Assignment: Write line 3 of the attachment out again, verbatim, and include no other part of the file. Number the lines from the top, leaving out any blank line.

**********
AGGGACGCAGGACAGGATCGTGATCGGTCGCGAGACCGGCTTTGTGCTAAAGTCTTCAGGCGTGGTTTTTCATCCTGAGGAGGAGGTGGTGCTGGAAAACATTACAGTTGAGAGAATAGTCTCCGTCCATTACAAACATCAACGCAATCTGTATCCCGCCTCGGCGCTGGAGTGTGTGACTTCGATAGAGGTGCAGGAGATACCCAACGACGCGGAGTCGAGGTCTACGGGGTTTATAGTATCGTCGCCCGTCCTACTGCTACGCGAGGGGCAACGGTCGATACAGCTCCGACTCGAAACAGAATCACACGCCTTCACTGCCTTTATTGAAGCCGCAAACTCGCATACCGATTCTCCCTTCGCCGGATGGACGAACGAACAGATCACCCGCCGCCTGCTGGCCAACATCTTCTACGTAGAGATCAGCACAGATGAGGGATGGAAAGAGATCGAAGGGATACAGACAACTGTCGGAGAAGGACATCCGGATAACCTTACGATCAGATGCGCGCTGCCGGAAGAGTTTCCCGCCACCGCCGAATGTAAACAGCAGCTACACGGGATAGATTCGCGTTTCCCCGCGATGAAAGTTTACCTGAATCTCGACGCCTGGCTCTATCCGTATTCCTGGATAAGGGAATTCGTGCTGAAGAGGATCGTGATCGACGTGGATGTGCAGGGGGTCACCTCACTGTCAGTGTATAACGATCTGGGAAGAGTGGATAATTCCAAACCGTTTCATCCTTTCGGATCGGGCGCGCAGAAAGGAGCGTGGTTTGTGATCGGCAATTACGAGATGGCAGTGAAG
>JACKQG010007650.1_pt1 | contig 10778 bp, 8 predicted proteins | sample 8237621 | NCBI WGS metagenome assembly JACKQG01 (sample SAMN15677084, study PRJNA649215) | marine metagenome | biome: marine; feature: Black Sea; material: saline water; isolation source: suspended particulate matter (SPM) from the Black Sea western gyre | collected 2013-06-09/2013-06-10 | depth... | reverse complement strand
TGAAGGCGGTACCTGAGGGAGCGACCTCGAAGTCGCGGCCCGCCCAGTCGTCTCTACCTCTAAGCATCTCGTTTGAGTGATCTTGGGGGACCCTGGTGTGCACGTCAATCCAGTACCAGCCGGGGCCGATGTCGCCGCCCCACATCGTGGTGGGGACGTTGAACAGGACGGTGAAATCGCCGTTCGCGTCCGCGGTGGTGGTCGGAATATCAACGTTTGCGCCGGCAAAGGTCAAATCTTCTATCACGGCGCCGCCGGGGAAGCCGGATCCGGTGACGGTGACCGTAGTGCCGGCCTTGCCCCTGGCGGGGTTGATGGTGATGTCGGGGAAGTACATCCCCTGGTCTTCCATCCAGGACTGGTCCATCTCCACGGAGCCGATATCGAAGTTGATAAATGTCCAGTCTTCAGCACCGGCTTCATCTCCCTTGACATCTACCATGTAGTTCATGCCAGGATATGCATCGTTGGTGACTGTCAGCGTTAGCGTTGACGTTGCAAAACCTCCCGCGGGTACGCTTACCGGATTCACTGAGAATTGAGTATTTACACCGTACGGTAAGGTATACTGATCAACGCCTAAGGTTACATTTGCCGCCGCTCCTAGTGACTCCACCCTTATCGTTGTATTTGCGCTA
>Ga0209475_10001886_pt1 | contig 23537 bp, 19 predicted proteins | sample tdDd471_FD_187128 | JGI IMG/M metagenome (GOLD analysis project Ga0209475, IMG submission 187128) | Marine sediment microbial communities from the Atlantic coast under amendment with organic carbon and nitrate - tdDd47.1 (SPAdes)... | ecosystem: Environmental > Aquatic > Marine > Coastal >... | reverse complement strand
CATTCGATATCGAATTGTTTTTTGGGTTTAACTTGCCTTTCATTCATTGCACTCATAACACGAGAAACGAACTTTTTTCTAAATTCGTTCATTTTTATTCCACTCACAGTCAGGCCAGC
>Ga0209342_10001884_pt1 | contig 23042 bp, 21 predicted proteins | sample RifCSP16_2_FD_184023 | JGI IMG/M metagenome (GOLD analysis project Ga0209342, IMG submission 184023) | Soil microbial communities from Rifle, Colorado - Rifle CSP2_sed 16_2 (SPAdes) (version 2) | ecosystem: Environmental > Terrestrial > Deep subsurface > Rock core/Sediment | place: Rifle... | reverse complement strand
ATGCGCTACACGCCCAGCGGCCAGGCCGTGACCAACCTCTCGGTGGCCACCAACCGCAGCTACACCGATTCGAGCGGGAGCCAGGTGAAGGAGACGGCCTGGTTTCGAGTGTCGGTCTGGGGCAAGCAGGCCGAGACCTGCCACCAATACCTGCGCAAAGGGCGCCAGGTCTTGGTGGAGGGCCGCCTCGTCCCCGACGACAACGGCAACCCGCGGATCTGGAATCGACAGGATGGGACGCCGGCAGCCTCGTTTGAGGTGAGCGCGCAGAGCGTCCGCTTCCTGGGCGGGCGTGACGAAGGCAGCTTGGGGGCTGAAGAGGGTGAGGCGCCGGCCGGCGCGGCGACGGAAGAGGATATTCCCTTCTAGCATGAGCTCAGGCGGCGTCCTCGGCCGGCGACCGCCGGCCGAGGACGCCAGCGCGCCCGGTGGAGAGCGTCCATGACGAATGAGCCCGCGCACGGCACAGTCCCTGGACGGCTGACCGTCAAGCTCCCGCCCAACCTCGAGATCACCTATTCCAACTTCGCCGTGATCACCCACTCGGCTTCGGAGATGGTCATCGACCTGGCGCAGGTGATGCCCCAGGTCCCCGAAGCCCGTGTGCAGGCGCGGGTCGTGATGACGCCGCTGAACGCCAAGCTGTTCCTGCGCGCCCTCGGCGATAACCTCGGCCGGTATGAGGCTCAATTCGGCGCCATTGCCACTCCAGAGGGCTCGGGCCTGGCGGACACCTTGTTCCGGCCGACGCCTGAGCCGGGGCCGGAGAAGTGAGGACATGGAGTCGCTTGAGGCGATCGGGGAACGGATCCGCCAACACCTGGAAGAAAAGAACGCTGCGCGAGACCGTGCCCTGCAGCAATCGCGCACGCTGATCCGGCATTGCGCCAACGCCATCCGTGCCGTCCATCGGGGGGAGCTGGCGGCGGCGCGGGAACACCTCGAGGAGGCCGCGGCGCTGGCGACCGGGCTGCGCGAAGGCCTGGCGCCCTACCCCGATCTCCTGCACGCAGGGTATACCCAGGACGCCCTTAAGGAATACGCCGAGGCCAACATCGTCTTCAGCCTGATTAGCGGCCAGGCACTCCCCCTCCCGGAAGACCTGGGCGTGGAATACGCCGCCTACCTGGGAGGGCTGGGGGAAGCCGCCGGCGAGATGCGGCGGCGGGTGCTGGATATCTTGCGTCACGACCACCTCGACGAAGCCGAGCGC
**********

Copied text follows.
TGAAGGCGGTACCTGAGGGAGCGACCTCGAAGTCGCGGCCCGCCCAGTCGTCTCTACCTCTAAGCATCTCGTTTGAGTGATCTTGGGGGACCCTGGTGTGCACGTCAATCCAGTACCAGCCGGGGCCGATGTCGCCGCCCCACATCGTGGTGGGGACGTTGAACAGGACGGTGAAATCGCCGTTCGCGTCCGCGGTGGTGGTCGGAATATCAACGTTTGCGCCGGCAAAGGTCAAATCTTCTATCACGGCGCCGCCGGGGAAGCCGGATCCGGTGACGGTGACCGTAGTGCCGGCCTTGCCCCTGGCGGGGTTGATGGTGATGTCGGGGAAGTACATCCCCTGGTCTTCCATCCAGGACTGGTCCATCTCCACGGAGCCGATATCGAAGTTGATAAATGTCCAGTCTTCAGCACCGGCTTCATCTCCCTTGACATCTACCATGTAGTTCATGCCAGGATATGCATCGTTGGTGACTGTCAGCGTTAGCGTTGACGTTGCAAAACCTCCCGCGGGTACGCTTACCGGATTCACTGAGAATTGAGTATTTACACCGTACGGTAAGGTATACTGATCAACGCCTAAGGTTACATTTGCCGCCGCTCCTAGTGACTCCACCCTTATCGTTGTATTTGCGCTA